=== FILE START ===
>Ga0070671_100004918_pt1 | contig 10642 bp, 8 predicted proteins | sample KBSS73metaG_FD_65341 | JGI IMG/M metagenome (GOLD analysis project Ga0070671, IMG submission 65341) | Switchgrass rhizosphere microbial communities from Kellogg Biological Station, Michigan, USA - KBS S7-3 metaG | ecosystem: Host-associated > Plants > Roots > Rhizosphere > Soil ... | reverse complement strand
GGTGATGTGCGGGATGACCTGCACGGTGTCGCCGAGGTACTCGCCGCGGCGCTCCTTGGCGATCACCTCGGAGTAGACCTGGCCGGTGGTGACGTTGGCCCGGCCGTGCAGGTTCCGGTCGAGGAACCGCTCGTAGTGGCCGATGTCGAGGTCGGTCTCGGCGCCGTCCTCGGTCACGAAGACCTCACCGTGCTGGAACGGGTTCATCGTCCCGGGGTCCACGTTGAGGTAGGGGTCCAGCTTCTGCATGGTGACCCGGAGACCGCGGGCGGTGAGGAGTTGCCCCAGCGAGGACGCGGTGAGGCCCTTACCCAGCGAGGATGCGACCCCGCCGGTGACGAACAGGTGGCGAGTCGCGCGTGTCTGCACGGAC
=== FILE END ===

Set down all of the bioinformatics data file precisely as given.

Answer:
>Ga0070671_100004918_pt1 | contig 10642 bp, 8 predicted proteins | sample KBSS73metaG_FD_65341 | JGI IMG/M metagenome (GOLD analysis project Ga0070671, IMG submission 65341) | Switchgrass rhizosphere microbial communities from Kellogg Biological Station, Michigan, USA - KBS S7-3 metaG | ecosystem: Host-associated > Plants > Roots > Rhizosphere > Soil ... | reverse complement strand
GGTGATGTGCGGGATGACCTGCACGGTGTCGCCGAGGTACTCGCCGCGGCGCTCCTTGGCGATCACCTCGGAGTAGACCTGGCCGGTGGTGACGTTGGCCCGGCCGTGCAGGTTCCGGTCGAGGAACCGCTCGTAGTGGCCGATGTCGAGGTCGGTCTCGGCGCCGTCCTCGGTCACGAAGACCTCACCGTGCTGGAACGGGTTCATCGTCCCGGGGTCCACGTTGAGGTAGGGGTCCAGCTTCTGCATGGTGACCCGGAGACCGCGGGCGGTGAGGAGTTGCCCCAGCGAGGACGCGGTGAGGCCCTTACCCAGCGAGGATGCGACCCCGCCGGTGACGAACAGGTGGCGAGTCGCGCGTGTCTGCACGGAC